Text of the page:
A Suit Designed To Make Transgender Men And Butch Women Feel Handsome

There has long been a dearth of clothing tailored to trans and butch communities. But a spate of new companies is changing that.

Over at the New York Times, John Leland tells the story of Rachel Tutera and Daniel Friedman, who together shook up a heteronormative fashion world and began designing sharp, affordable suits to make transgender and butch clients feel handsome by actually fitting properly–which, until now, have been sorely missing from the clothing market.


Tutera, who runs a blog called The Handsome Butch, describes herself as occupying “a very tiny space that exists between being a butch dyke and being a trans man.” She had long faced a problem when shopping: there was a dearth of suits that fit her in the way she wanted them to. She wanted a masculine silhouette, but none of the men’s suits fit her body properly, and women’s corporate attire felt too feminine.

In 2010 she went to a tailor in midtown to have a suit custom made for her. It cost a whopping $1,500. But she found that “The suit really helped me in ways I never expected it to. I hadn’t ever felt handsome before. I had put together these makeshift outfits for special occasions and always felt like I was being overlooked in some way. I felt like I was ready to be paid attention to. It brought me to the precipice of becoming who I am now.”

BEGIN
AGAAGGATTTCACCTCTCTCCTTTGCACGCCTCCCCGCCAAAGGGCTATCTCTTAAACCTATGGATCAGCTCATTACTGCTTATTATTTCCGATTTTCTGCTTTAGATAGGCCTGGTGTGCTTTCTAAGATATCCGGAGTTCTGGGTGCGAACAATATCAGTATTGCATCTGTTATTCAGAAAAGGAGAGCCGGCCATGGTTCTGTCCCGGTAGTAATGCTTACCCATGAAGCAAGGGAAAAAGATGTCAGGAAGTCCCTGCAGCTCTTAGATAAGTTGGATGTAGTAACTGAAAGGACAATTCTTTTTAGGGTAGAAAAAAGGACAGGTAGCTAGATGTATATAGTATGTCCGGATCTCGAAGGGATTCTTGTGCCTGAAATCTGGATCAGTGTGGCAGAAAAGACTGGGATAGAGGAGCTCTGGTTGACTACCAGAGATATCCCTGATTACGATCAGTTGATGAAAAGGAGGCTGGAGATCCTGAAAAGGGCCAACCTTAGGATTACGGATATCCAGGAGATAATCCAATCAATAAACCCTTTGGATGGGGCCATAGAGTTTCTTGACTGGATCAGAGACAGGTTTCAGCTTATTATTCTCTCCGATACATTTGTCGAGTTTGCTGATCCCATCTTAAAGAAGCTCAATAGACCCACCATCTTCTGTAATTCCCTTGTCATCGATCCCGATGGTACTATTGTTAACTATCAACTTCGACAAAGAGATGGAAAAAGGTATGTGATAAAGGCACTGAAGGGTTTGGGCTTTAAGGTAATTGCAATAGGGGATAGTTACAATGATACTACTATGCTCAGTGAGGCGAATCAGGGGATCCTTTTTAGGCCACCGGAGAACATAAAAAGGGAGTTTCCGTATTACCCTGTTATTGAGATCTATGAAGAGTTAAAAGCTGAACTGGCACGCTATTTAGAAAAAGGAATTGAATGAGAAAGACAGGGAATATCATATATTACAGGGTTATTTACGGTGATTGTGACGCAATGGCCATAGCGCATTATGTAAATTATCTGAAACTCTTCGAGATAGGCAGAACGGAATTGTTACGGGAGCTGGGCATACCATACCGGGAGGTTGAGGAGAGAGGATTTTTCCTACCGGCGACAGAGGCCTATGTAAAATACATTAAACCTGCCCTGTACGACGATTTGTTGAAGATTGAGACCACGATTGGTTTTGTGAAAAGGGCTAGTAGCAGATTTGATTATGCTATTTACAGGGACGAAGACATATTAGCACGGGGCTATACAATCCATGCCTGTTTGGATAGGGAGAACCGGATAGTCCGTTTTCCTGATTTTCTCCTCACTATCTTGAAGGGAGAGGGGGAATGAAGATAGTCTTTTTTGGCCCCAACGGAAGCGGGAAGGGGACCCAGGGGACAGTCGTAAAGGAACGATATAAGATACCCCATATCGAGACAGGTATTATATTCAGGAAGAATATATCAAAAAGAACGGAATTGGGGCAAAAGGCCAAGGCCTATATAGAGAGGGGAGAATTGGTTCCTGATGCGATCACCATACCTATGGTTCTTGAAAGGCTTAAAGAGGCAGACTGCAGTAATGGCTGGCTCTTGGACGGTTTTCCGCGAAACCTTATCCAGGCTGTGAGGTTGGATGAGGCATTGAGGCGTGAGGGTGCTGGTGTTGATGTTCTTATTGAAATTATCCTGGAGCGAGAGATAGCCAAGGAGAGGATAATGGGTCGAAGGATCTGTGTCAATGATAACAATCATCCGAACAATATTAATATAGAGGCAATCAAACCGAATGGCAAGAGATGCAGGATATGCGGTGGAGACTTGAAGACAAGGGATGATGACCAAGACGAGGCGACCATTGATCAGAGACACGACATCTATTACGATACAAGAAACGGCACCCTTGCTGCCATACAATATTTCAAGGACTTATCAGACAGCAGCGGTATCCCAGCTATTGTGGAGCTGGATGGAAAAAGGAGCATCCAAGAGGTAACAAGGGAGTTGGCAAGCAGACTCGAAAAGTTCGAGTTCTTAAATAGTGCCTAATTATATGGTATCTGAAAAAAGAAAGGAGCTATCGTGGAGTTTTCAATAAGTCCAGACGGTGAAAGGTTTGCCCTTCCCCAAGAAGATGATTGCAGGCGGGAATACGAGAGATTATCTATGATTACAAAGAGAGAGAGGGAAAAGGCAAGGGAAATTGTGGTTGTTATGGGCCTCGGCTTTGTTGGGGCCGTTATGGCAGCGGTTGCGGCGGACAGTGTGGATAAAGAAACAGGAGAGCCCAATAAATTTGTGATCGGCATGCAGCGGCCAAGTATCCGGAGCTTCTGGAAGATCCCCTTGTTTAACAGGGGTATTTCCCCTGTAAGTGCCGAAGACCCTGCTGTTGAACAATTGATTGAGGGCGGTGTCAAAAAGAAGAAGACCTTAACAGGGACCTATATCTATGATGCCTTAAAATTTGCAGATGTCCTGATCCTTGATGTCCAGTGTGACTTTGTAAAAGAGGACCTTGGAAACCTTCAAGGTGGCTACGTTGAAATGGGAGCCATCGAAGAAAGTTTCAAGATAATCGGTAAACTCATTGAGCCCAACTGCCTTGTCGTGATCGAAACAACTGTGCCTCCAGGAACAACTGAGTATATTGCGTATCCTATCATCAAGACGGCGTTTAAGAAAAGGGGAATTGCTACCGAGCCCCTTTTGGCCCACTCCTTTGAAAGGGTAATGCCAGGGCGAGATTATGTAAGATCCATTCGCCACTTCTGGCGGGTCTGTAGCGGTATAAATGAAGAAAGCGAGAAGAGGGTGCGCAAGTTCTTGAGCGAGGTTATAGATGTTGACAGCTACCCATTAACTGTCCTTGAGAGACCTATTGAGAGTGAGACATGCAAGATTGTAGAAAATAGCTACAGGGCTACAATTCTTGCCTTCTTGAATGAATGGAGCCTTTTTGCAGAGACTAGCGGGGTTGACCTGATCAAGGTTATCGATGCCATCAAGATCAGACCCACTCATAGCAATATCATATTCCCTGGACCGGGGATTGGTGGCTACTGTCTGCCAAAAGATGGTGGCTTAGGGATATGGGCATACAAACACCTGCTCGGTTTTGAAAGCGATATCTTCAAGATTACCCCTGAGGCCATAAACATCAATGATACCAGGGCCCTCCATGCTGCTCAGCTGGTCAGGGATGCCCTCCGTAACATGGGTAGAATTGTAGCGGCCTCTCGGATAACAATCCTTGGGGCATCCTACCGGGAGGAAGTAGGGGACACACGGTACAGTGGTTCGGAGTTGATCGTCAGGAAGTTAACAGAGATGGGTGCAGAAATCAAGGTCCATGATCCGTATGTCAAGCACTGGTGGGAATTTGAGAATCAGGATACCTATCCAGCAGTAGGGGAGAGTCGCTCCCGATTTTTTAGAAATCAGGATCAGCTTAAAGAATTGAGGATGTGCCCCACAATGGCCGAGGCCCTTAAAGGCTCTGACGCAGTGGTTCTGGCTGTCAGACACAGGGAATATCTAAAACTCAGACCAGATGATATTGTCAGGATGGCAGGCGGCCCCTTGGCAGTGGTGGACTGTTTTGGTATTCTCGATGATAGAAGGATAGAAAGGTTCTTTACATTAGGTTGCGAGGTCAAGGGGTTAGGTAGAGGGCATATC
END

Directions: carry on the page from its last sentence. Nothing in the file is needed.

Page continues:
After this moment of awakening, she decided to contact Friedman, who makes men’s suits at Brooklyn-based company Bindle and Keep. In an email, she asked, why couldn’t he make men’s suits for women like her? With Tutera as his apprentice, Friedman expanded his business by catering to women as well, advertising bespoke suits that are expertly cut to avoid accentuating female curves. Instead, they play up a masculine silhouette, with a lowered crotch and straighter hips. Now, women and transgender men make up one quarter of Friedman’s customers. Tomboy Tailors, Haute Butch and Saint Harridan are among a crop of new forward-thinking companies accommodating the sartorial needs of queer and trans communities.

The story illustrates how fashion trends change to reflect a new political and social landscape. Before the 1960s, jeans were designed almost exclusively for men–which now seems absurd. Thanks to the Women’s Movement, the joys of pants are now available to everyone. (There are actual laws protecting the Right to Wear Pants–once upon a time in America, ladies in pants could land in jail.) Similarly, the Gay Rights Movement has finally raised awareness of the need for gender-bending in clothing design.

Tutera wrote a moving follow-up to Leland’s story on her blog, in which she confesses her desire “to measure everyone in the world for a perfect pair of pants.”

About the author

Carey Dunne is a Brooklyn-based writer covering art and design. Follow her on Twitter.